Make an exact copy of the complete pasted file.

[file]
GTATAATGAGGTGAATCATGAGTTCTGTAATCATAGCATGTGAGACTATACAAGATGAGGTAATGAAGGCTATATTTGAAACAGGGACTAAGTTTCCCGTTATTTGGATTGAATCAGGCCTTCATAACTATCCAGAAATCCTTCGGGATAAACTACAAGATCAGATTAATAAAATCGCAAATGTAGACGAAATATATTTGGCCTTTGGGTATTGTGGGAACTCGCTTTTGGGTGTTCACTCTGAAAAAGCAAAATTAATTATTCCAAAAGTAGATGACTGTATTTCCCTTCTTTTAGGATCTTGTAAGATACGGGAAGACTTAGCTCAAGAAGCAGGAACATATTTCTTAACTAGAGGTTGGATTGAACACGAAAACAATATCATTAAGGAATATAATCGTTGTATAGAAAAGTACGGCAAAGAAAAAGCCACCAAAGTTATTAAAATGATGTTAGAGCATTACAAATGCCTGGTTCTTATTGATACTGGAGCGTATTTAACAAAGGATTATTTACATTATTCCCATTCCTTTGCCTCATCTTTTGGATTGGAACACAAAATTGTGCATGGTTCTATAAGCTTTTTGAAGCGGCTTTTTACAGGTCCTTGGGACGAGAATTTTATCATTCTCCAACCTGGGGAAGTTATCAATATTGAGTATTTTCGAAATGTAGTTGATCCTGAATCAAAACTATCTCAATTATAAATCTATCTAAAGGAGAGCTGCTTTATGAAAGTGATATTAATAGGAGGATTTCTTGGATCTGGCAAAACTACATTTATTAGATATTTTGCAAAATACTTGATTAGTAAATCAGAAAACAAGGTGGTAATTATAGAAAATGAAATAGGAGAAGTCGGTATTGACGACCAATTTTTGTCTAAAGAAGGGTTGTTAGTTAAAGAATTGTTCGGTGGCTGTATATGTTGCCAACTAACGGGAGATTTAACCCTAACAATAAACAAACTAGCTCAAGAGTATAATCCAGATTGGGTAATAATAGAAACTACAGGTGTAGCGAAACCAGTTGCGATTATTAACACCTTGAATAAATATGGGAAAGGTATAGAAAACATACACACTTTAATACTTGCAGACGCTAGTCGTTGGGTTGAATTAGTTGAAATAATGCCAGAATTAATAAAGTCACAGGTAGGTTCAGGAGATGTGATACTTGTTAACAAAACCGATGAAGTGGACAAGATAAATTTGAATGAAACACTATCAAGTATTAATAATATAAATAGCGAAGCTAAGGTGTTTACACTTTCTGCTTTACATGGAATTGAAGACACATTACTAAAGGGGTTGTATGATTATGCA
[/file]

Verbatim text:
GTATAATGAGGTGAATCATGAGTTCTGTAATCATAGCATGTGAGACTATACAAGATGAGGTAATGAAGGCTATATTTGAAACAGGGACTAAGTTTCCCGTTATTTGGATTGAATCAGGCCTTCATAACTATCCAGAAATCCTTCGGGATAAACTACAAGATCAGATTAATAAAATCGCAAATGTAGACGAAATATATTTGGCCTTTGGGTATTGTGGGAACTCGCTTTTGGGTGTTCACTCTGAAAAAGCAAAATTAATTATTCCAAAAGTAGATGACTGTATTTCCCTTCTTTTAGGATCTTGTAAGATACGGGAAGACTTAGCTCAAGAAGCAGGAACATATTTCTTAACTAGAGGTTGGATTGAACACGAAAACAATATCATTAAGGAATATAATCGTTGTATAGAAAAGTACGGCAAAGAAAAAGCCACCAAAGTTATTAAAATGATGTTAGAGCATTACAAATGCCTGGTTCTTATTGATACTGGAGCGTATTTAACAAAGGATTATTTACATTATTCCCATTCCTTTGCCTCATCTTTTGGATTGGAACACAAAATTGTGCATGGTTCTATAAGCTTTTTGAAGCGGCTTTTTACAGGTCCTTGGGACGAGAATTTTATCATTCTCCAACCTGGGGAAGTTATCAATATTGAGTATTTTCGAAATGTAGTTGATCCTGAATCAAAACTATCTCAATTATAAATCTATCTAAAGGAGAGCTGCTTTATGAAAGTGATATTAATAGGAGGATTTCTTGGATCTGGCAAAACTACATTTATTAGATATTTTGCAAAATACTTGATTAGTAAATCAGAAAACAAGGTGGTAATTATAGAAAATGAAATAGGAGAAGTCGGTATTGACGACCAATTTTTGTCTAAAGAAGGGTTGTTAGTTAAAGAATTGTTCGGTGGCTGTATATGTTGCCAACTAACGGGAGATTTAACCCTAACAATAAACAAACTAGCTCAAGAGTATAATCCAGATTGGGTAATAATAGAAACTACAGGTGTAGCGAAACCAGTTGCGATTATTAACACCTTGAATAAATATGGGAAAGGTATAGAAAACATACACACTTTAATACTTGCAGACGCTAGTCGTTGGGTTGAATTAGTTGAAATAATGCCAGAATTAATAAAGTCACAGGTAGGTTCAGGAGATGTGATACTTGTTAACAAAACCGATGAAGTGGACAAGATAAATTTGAATGAAACACTATCAAGTATTAATAATATAAATAGCGAAGCTAAGGTGTTTACACTTTCTGCTTTACATGGAATTGAAGACACATTACTAAAGGGGTTGTATGATTATGCA